From December 20 through December 30, Today in Energy will feature some of our favorite articles from 2021. Today’s article was originally published on July 27.
U.S. exports of liquefied natural gas (LNG) continued to grow in the first six months of 2021, averaging 9.6 billion cubic feet per day (Bcf/d). This average marks an increase of 42%, or 2.8 Bcf/d, compared with the same period in 2020 (according to the U.S. Department of Energy’s LNG Monthly reports and our estimates for June 2021, based on shipping data from Bloomberg Finance L.P.). During the summer months of 2020, U.S. LNG exports fell to record lows, but they set consecutive record highs in November and December.
U.S. LNG exports increased in the first half of this year as international natural gas and LNG spot prices increased in Asia and Europe due to cold weather. Rising global LNG demand once COVID-19 restrictions began to ease, as well as continuous unplanned outages at LNG export facilities in several countries (including Australia, Malaysia, Nigeria, Algeria, Norway, and Trinidad and Tobago), also contributed to increased U.S. LNG exports.
Source: Graph by the U.S. Energy Information Administration (EIA), based on data from the U.S. Department of Energy’s LNG Monthly, EIA’s estimates for June 2021, and EIA’s Liquefaction Capacity Table
In Asia, colder-than-normal winter temperatures led to increased demand for spot LNG imports. Natural gas demand in the spring continued to rise amid low post-winter inventories, which contributed to unseasonably high natural gas prices. The high prices prompted a higher demand for more flexible LNG supplies, particularly from the United States.
In Europe, natural gas storage inventories were also low following a cold winter. Increasingly hot temperatures in May and June and greater natural gas demand from the electric power sector contributed to high natural gas spot prices. Europe’s natural gas spot prices have historically been lower than prices in Asia; however, this year, Europe’s natural gas prices are tracking Asia’s spot LNG prices more closely to attract flexible LNG supplies from around the world to refill storage inventories.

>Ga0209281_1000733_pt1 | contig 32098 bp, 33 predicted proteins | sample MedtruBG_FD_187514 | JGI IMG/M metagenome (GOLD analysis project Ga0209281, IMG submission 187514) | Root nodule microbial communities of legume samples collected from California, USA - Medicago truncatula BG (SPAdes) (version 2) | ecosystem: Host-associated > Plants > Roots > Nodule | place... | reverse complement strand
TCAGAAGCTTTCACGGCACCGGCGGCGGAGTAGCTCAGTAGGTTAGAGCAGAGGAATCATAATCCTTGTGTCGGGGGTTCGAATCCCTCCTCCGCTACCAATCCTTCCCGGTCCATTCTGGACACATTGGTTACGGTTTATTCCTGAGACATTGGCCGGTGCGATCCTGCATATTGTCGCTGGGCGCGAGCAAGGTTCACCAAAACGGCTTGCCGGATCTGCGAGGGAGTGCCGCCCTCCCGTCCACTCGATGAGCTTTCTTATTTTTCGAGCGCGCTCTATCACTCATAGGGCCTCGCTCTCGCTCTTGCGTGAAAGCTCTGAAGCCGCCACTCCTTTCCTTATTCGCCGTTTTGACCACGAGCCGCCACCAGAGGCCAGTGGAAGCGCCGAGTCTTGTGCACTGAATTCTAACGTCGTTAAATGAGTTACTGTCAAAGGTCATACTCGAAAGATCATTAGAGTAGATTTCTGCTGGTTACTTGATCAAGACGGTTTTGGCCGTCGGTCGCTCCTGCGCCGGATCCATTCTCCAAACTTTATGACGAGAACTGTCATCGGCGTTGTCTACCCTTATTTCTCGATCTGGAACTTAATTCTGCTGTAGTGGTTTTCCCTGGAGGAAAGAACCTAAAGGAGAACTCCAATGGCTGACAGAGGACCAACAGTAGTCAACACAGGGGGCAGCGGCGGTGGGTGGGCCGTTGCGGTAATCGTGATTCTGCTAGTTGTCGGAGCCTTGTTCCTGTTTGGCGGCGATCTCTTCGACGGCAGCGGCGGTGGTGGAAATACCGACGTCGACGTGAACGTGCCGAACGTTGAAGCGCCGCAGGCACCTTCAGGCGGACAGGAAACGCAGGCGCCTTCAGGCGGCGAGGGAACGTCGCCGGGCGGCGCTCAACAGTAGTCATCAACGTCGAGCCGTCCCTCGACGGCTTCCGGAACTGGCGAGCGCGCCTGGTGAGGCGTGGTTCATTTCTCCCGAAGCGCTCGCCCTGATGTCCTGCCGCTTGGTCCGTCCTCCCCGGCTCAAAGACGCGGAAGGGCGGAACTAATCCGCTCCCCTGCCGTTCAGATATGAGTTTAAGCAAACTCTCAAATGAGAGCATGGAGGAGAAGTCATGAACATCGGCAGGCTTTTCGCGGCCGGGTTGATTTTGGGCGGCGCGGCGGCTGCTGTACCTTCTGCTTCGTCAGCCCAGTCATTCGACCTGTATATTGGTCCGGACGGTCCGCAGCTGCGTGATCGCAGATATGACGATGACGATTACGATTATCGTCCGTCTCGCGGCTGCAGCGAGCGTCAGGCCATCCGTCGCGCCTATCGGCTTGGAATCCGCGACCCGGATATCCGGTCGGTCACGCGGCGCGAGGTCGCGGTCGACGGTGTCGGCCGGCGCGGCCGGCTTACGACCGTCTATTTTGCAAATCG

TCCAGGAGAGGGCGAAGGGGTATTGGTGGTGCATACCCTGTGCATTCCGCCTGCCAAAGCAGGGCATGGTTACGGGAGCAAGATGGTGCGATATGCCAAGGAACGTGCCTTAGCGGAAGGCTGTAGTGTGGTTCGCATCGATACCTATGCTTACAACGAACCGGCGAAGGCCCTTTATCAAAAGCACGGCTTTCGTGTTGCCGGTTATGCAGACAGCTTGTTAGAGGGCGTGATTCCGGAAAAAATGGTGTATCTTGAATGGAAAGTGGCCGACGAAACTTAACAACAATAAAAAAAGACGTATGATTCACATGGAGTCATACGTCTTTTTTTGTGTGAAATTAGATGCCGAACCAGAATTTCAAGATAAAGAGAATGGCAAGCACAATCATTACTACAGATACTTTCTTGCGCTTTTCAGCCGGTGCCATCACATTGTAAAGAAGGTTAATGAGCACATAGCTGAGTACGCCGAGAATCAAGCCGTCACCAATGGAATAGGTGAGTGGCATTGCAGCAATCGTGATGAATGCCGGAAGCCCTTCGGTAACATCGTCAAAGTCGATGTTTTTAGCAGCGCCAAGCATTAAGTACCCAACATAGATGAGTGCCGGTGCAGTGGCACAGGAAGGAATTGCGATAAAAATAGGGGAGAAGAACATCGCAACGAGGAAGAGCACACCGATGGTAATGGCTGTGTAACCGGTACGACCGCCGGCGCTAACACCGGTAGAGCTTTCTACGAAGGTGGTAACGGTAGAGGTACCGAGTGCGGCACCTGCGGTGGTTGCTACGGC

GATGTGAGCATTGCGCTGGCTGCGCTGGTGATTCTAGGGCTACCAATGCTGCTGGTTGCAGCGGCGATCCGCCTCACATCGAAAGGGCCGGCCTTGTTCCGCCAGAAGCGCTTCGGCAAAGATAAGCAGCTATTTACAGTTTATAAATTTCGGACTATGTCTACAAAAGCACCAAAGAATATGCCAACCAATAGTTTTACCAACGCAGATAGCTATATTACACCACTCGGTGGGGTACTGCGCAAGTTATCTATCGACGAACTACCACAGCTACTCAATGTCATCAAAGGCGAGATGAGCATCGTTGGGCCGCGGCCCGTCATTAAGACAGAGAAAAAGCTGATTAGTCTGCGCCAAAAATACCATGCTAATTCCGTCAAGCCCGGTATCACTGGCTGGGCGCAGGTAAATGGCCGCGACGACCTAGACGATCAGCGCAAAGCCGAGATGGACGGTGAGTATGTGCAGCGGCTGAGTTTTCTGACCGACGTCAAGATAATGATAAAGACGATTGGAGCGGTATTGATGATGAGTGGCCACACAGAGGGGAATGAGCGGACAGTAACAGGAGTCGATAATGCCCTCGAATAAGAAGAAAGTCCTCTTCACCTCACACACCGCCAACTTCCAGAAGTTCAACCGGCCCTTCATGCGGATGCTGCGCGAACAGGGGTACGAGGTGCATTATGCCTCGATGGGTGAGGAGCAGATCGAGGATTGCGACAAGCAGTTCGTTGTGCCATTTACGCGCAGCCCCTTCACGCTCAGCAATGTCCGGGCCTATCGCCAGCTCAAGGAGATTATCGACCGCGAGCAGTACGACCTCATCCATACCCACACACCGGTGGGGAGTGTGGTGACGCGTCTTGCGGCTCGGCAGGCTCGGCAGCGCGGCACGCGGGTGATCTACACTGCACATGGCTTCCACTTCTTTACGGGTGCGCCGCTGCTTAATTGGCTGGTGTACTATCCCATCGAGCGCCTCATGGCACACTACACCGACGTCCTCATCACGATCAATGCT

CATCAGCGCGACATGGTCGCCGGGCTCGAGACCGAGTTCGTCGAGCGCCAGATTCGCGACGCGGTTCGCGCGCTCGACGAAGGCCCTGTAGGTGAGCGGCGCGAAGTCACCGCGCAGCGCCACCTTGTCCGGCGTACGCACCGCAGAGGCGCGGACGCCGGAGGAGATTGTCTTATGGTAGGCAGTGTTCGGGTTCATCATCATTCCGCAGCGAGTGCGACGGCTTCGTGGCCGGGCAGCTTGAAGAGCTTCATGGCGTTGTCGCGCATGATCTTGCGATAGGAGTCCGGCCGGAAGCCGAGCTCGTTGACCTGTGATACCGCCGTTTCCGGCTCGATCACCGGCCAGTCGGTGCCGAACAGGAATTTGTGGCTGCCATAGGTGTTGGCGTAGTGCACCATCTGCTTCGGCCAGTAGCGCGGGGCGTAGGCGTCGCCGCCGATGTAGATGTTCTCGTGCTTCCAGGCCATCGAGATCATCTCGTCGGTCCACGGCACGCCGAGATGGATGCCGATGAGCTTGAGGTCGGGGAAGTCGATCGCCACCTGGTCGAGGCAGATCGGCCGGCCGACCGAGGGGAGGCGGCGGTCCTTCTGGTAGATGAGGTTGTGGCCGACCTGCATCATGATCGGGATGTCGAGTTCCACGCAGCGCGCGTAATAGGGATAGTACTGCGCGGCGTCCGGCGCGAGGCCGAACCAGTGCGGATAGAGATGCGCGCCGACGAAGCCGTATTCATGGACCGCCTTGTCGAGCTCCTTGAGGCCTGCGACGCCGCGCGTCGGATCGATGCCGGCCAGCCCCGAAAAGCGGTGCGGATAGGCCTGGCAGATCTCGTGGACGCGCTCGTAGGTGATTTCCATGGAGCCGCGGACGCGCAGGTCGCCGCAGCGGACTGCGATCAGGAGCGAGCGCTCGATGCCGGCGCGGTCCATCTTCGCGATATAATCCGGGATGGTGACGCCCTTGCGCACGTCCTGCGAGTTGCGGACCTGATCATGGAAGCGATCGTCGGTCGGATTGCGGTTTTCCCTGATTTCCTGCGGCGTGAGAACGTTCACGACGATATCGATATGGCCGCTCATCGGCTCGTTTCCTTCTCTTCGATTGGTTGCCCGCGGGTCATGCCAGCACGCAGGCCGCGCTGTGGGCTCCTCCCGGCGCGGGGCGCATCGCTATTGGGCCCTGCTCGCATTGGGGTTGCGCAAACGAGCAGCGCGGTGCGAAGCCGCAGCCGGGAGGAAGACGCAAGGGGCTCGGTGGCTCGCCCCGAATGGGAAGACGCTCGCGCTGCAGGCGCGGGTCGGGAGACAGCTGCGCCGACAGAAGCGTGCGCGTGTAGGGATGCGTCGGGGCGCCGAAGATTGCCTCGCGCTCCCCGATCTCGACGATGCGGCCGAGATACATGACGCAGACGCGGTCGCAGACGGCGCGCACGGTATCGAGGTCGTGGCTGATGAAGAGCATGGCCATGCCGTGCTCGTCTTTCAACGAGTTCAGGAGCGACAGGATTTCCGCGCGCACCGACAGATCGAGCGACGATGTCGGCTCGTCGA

Source: Graph by the U.S. Energy Information Administration, based on data from Bloomberg Finance, L.P.
The U.S. Henry Hub natural gas benchmark and U.S. LNG spot market prices have been lower than prices for international natural gas and spot LNG this year. This price difference has supported record volumes of U.S. LNG exports. U.S. LNG exports also increased because of new export capacity added in 2020. The final liquefaction units were commissioned at Freeport, Cameron, and Corpus Christi LNG, and the remaining small-scale units were placed in service at Elba Island LNG. The new units increased total U.S. LNG export capacity by a combined 2.7 Bcf/d for a total peak capacity of 10.8 Bcf/d.
Source: Graph by the U.S. Energy Information Administration, based on data from the U.S. Department of Energy’s LNG Monthly reports
Similar to 2020, Asia remained the top destination for U.S. LNG exports from January through May in 2021, accounting for 46% of the total. Asia was followed by Europe, which had a five-month average share of 37%. Exports to Latin America also increased, particularly to Brazil, which is experiencing its worst drought in more than 90 years.
In June, U.S. LNG exports declined slightly, mainly as a result of maintenance on several pipelines that deliver natural gas to U.S. LNG export facilities. Yet, we expect LNG exports to remain at high levels in the remaining months of this year in our Short-Term Energy Outlook.